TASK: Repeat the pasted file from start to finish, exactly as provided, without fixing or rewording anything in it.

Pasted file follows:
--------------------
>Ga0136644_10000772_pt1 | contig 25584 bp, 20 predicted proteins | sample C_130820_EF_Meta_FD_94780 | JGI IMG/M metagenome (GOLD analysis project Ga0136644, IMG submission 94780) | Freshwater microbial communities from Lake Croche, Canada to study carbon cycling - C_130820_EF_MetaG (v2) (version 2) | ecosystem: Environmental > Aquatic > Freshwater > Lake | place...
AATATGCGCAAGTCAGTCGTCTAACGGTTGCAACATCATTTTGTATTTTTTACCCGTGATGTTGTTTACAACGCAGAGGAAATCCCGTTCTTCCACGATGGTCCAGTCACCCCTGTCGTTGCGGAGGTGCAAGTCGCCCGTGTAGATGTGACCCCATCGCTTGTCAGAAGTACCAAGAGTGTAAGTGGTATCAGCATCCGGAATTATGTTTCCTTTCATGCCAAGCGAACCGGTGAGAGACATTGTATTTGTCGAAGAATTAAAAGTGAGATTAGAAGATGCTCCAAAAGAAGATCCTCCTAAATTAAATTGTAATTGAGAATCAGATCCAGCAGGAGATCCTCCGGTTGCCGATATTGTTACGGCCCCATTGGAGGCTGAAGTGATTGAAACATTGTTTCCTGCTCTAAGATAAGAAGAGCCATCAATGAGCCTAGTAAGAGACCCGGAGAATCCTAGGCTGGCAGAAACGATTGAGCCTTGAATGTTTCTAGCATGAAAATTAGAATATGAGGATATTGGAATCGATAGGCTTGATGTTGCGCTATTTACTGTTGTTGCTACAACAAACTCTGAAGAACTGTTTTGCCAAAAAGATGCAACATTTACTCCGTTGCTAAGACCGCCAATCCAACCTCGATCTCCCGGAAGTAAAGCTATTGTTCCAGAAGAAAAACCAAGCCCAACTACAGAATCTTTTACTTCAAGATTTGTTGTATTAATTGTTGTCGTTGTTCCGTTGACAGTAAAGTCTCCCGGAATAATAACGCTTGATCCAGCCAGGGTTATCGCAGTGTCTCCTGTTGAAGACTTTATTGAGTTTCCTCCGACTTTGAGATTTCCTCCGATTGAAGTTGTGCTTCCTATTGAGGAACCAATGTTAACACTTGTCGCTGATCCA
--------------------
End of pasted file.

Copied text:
>Ga0136644_10000772_pt1 | contig 25584 bp, 20 predicted proteins | sample C_130820_EF_Meta_FD_94780 | JGI IMG/M metagenome (GOLD analysis project Ga0136644, IMG submission 94780) | Freshwater microbial communities from Lake Croche, Canada to study carbon cycling - C_130820_EF_MetaG (v2) (version 2) | ecosystem: Environmental > Aquatic > Freshwater > Lake | place...
AATATGCGCAAGTCAGTCGTCTAACGGTTGCAACATCATTTTGTATTTTTTACCCGTGATGTTGTTTACAACGCAGAGGAAATCCCGTTCTTCCACGATGGTCCAGTCACCCCTGTCGTTGCGGAGGTGCAAGTCGCCCGTGTAGATGTGACCCCATCGCTTGTCAGAAGTACCAAGAGTGTAAGTGGTATCAGCATCCGGAATTATGTTTCCTTTCATGCCAAGCGAACCGGTGAGAGACATTGTATTTGTCGAAGAATTAAAAGTGAGATTAGAAGATGCTCCAAAAGAAGATCCTCCTAAATTAAATTGTAATTGAGAATCAGATCCAGCAGGAGATCCTCCGGTTGCCGATATTGTTACGGCCCCATTGGAGGCTGAAGTGATTGAAACATTGTTTCCTGCTCTAAGATAAGAAGAGCCATCAATGAGCCTAGTAAGAGACCCGGAGAATCCTAGGCTGGCAGAAACGATTGAGCCTTGAATGTTTCTAGCATGAAAATTAGAATATGAGGATATTGGAATCGATAGGCTTGATGTTGCGCTATTTACTGTTGTTGCTACAACAAACTCTGAAGAACTGTTTTGCCAAAAAGATGCAACATTTACTCCGTTGCTAAGACCGCCAATCCAACCTCGATCTCCCGGAAGTAAAGCTATTGTTCCAGAAGAAAAACCAAGCCCAACTACAGAATCTTTTACTTCAAGATTTGTTGTATTAATTGTTGTCGTTGTTCCGTTGACAGTAAAGTCTCCCGGAATAATAACGCTTGATCCAGCCAGGGTTATCGCAGTGTCTCCTGTTGAAGACTTTATTGAGTTTCCTCCGACTTTGAGATTTCCTCCGATTGAAGTTGTGCTTCCTATTGAGGAACCAATGTTAACACTTGTCGCTGATCCA